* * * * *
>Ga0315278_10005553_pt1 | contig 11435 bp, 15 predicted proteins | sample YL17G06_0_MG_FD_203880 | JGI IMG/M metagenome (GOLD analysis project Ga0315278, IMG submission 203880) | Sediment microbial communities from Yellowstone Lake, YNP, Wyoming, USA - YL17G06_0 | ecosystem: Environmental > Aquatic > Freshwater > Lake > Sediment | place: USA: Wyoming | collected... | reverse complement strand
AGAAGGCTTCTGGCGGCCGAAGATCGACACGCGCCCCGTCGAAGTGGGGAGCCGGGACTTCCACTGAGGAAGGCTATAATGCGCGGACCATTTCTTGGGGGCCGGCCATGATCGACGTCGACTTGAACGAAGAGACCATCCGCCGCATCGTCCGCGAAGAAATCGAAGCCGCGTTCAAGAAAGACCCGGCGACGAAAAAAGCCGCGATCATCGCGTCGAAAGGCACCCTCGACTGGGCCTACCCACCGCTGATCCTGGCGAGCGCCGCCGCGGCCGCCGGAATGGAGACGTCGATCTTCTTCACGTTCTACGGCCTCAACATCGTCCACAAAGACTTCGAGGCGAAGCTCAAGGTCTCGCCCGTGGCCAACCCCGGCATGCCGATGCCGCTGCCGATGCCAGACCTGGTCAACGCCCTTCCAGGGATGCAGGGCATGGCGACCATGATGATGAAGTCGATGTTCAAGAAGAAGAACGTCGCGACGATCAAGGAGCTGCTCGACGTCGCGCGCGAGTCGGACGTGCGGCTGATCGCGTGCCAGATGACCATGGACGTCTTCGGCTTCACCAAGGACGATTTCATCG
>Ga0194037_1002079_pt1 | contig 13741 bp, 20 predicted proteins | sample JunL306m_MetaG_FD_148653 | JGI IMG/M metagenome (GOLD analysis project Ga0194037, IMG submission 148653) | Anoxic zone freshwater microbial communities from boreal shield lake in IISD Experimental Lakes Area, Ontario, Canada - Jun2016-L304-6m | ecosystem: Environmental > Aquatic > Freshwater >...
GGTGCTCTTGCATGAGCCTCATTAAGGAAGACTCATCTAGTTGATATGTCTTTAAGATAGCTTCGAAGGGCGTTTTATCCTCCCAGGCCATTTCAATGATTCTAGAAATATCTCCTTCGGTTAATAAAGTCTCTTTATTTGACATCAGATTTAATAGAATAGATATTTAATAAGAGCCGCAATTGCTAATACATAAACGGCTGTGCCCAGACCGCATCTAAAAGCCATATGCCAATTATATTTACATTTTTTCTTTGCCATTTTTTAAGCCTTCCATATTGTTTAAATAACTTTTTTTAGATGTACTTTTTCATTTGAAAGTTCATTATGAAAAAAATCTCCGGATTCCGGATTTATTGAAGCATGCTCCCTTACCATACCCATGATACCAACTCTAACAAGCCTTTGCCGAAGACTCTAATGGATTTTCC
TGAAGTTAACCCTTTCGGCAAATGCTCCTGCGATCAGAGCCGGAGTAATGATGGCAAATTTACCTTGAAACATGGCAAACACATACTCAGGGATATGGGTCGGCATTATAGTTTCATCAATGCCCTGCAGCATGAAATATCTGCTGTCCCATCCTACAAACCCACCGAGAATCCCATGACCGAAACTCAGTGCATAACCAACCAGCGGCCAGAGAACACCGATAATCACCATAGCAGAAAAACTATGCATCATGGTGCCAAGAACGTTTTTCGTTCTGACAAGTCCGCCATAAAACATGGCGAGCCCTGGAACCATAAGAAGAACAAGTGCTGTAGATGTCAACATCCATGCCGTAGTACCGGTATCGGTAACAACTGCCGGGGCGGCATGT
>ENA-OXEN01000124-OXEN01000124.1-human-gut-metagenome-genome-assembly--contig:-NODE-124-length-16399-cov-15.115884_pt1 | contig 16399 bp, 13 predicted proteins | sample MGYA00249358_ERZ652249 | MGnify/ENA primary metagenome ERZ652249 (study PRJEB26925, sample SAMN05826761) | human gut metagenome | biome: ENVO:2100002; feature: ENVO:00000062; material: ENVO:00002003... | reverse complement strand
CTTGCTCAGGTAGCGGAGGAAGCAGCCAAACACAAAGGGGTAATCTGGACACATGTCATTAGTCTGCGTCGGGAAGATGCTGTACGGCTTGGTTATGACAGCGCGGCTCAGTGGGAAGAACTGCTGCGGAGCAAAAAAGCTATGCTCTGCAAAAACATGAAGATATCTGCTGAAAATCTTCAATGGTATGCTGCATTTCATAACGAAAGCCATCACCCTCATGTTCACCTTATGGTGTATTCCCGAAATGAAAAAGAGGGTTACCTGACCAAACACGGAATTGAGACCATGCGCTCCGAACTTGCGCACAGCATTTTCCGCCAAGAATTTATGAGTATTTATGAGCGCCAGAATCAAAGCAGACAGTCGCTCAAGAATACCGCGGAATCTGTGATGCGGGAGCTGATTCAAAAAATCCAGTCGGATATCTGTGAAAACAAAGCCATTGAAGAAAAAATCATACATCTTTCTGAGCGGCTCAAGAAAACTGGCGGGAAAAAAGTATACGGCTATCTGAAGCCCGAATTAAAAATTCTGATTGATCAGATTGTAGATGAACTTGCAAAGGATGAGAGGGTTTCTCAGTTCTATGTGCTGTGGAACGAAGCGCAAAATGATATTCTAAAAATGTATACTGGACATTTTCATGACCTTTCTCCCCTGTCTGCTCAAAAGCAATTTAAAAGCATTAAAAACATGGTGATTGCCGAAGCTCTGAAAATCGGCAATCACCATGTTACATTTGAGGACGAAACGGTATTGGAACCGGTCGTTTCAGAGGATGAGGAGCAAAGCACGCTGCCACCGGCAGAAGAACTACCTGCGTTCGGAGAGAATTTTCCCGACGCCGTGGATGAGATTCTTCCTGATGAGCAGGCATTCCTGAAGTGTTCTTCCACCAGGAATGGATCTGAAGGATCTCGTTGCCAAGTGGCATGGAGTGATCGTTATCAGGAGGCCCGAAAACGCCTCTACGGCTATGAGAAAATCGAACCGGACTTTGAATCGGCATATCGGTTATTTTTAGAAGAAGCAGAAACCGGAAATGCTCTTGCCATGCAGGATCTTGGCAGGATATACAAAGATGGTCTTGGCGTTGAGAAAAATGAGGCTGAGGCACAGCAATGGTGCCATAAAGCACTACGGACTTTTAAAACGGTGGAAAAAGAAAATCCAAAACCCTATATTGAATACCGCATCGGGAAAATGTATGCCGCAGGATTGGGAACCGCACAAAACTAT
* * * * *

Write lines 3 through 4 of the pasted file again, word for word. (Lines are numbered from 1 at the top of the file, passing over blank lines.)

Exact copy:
>Ga0194037_1002079_pt1 | contig 13741 bp, 20 predicted proteins | sample JunL306m_MetaG_FD_148653 | JGI IMG/M metagenome (GOLD analysis project Ga0194037, IMG submission 148653) | Anoxic zone freshwater microbial communities from boreal shield lake in IISD Experimental Lakes Area, Ontario, Canada - Jun2016-L304-6m | ecosystem: Environmental > Aquatic > Freshwater >...
GGTGCTCTTGCATGAGCCTCATTAAGGAAGACTCATCTAGTTGATATGTCTTTAAGATAGCTTCGAAGGGCGTTTTATCCTCCCAGGCCATTTCAATGATTCTAGAAATATCTCCTTCGGTTAATAAAGTCTCTTTATTTGACATCAGATTTAATAGAATAGATATTTAATAAGAGCCGCAATTGCTAATACATAAACGGCTGTGCCCAGACCGCATCTAAAAGCCATATGCCAATTATATTTACATTTTTTCTTTGCCATTTTTTAAGCCTTCCATATTGTTTAAATAACTTTTTTTAGATGTACTTTTTCATTTGAAAGTTCATTATGAAAAAAATCTCCGGATTCCGGATTTATTGAAGCATGCTCCCTTACCATACCCATGATACCAACTCTAACAAGCCTTTGCCGAAGACTCTAATGGATTTTCC